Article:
Spider-Man & Venom: Double Trouble #1 Review

Writer: Mariko Tamaki
Artist: Gurihuru
Colors: Gurihuru
Letterer: VC’s Travis Lanham

Release date November 6 2019
Review by D. Brown (WolfCypher)

This book is a weird one for me. As a grown man, I don’t think I have the right to criticize a comic that is clearly targeted to younger readers, more specifically children. What the intended target might find funny and charming, I could find annoying or juvenile. I felt I needed to try to imitate the mind of the reader that Marvel released this book towards, and that proved to be a little difficult to emulate.

For what’s it worth, I did finish this book on a good note. It had its charm, and there was nothing for me to find any real fault in. I imagine if I was the right age, I would have loved this book! Its definitely not trying to swing for the fences of the more contemporary pre-teens and older titles like your Batman and X-Men comics, or even you actual Spider-Man titles. In fact the conflict was pretty average (Venom switches bodies or brains with Spider-Man…) but what I really, genuinely enjoyed was the Odd Coupling of the two title characters. Spider-Man and Venom are on friendly terms (it would seem…) and are even roommates. That was really what entertained me in this book, and honestly, I wish this was the entire basis of this limited series.

This comic is going for the “good for all ages” rating, which it succeeds in doing, but don’t be surprised to find that any of you of the higher, more mature age ranges, don’t get the same kick out of this books art, writing, or the characters antics within, as someone else would between the ages of 5 and 11. There’s definitely enough content, and the right content, to keep the young reader entertained. The artwork is very kid-friendly, Saturday morning Disney-esque, meanwhile all the significant faces in the book look easily familiar and faithful enough to their contemporary selves from the main books.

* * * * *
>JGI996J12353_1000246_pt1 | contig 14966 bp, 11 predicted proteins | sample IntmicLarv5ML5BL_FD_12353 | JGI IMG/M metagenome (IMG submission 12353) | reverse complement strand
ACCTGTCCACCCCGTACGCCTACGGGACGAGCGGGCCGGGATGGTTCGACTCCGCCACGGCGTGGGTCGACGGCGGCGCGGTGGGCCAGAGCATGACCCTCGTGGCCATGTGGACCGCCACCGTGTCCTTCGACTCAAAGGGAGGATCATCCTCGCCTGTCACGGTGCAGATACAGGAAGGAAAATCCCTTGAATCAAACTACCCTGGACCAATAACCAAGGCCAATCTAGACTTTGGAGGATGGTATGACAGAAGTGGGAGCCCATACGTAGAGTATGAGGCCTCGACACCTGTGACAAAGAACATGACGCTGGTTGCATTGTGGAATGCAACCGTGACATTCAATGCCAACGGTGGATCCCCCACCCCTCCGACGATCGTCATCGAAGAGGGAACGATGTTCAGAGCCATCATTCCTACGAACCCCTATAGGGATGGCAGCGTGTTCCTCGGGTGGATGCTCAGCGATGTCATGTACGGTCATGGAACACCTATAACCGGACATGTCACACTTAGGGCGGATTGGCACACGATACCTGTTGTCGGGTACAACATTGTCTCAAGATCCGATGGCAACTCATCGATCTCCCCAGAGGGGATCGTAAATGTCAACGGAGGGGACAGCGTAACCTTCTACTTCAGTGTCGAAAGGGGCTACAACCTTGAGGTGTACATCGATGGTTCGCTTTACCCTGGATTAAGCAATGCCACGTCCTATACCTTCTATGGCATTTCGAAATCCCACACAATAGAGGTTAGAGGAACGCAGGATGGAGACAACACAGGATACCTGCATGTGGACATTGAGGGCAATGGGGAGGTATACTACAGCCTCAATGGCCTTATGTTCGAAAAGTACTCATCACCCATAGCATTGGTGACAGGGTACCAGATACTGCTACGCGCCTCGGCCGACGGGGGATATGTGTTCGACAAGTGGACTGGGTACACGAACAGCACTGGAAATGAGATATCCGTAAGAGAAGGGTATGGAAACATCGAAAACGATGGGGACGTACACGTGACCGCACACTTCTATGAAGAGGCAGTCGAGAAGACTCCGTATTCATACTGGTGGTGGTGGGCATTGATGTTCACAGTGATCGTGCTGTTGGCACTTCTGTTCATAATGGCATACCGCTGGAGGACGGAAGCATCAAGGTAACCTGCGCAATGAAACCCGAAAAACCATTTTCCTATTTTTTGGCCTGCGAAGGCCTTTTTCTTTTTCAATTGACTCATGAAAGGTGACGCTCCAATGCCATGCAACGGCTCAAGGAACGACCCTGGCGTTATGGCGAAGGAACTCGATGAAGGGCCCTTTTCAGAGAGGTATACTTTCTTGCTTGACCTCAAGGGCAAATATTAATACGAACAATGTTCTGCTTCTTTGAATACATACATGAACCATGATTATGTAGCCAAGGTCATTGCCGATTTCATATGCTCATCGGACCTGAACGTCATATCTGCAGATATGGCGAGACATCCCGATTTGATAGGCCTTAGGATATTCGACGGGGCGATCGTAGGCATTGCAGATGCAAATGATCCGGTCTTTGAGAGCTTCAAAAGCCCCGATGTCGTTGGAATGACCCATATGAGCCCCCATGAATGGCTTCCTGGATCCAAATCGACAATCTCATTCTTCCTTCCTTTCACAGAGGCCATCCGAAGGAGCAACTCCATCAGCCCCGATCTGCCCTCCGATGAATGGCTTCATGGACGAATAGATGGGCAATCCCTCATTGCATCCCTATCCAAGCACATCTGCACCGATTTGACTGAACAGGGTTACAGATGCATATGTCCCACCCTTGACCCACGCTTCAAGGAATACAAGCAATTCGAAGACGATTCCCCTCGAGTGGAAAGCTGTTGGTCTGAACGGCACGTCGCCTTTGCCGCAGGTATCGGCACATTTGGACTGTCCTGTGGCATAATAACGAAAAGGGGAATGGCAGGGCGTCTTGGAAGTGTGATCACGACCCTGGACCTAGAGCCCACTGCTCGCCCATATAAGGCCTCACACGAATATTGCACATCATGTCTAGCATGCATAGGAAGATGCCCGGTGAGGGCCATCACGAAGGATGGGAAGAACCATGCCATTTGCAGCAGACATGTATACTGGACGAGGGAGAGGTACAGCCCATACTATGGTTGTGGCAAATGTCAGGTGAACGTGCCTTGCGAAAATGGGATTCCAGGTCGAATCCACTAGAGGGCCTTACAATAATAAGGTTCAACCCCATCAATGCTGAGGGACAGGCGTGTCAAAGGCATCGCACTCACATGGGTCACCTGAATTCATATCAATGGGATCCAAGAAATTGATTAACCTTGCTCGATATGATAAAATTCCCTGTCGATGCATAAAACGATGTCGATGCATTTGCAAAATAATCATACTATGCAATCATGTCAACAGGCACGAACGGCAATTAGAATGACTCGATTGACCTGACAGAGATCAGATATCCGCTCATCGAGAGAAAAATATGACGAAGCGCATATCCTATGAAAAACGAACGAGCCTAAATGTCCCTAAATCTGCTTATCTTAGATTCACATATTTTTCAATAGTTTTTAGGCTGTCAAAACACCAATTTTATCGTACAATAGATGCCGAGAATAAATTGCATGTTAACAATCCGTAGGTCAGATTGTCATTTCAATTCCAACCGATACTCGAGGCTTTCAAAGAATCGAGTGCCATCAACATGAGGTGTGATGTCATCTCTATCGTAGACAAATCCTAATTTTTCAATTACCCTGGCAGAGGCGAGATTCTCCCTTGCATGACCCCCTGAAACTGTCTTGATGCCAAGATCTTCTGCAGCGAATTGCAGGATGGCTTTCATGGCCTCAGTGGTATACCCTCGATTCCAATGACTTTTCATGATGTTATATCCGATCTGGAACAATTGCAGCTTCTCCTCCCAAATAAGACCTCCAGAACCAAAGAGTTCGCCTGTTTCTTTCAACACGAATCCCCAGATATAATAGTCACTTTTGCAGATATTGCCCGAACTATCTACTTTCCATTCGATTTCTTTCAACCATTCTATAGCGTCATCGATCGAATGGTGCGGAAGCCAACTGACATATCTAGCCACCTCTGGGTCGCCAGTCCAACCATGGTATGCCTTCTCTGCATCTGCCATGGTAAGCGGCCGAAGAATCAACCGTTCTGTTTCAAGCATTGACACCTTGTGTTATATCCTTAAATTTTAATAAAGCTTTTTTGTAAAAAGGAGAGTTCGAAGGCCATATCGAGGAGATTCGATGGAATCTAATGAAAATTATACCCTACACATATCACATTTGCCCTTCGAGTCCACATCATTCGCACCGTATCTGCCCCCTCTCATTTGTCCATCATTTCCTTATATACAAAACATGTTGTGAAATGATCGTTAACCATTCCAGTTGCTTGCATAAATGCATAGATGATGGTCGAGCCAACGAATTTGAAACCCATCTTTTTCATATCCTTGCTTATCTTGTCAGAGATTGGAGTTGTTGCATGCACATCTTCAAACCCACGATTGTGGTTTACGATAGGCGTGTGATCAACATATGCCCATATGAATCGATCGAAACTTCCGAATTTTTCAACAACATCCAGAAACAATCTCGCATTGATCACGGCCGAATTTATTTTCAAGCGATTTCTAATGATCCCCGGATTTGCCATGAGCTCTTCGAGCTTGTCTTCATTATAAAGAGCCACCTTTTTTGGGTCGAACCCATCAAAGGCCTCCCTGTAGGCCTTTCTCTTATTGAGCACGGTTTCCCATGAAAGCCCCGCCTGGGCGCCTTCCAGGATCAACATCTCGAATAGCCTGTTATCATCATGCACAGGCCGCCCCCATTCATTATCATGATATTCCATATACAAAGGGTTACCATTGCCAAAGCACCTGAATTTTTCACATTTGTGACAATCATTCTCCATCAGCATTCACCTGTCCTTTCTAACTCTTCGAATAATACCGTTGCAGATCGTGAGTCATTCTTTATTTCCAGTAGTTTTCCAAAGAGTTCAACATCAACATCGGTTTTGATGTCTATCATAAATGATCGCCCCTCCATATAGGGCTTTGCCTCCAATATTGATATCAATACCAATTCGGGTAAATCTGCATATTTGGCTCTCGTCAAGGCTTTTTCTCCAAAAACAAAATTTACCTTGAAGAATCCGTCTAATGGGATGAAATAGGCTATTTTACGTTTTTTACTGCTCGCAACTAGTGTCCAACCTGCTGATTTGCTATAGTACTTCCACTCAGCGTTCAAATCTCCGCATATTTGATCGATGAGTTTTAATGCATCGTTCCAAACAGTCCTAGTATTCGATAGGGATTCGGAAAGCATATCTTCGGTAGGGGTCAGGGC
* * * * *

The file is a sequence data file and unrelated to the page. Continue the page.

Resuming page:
Personally, I treated this book as an inoffensive distraction. Its not something I’m eagerly awaiting for the next issue, but its fine enough that if/when the next issue just so happens to appear on my radar in the coming month, I’d continue into the next issue. For me, its at least worth finishing. Again, I am totally not the targeted audience, here. But there’s not much room for me to complain. It’s a silly story where all the characters, in a very cartoony fashion, are in their superhero/villain personas at all times, even when doing chores or lounging about in their homes, ripe with exaggerated troupes reminiscent of the Cartoon Network show Teen Titans Go!, but to a much tamer degree. In fact this entire review can be summed up right here with the realization that this would be right up ones alley, regardless of age, if Teen Titans Go! (the comic or the cartoon) is more your taste. This issue doesn’t provide any of the meme humor that show is known for, and it doesn’t get as madcap as an episode from Go! can get, but that flavor is similar. Personally, I actually prefer this book’s take on cartoonish superhero antics over said Cartoon Network show.

Final Thoughts

This book easily serves its purpose if you just want to find an age-appropriate comic for a young reader, or if you’re hoping to introduce a little newbie into the world of comics, specifically Spider-Man.


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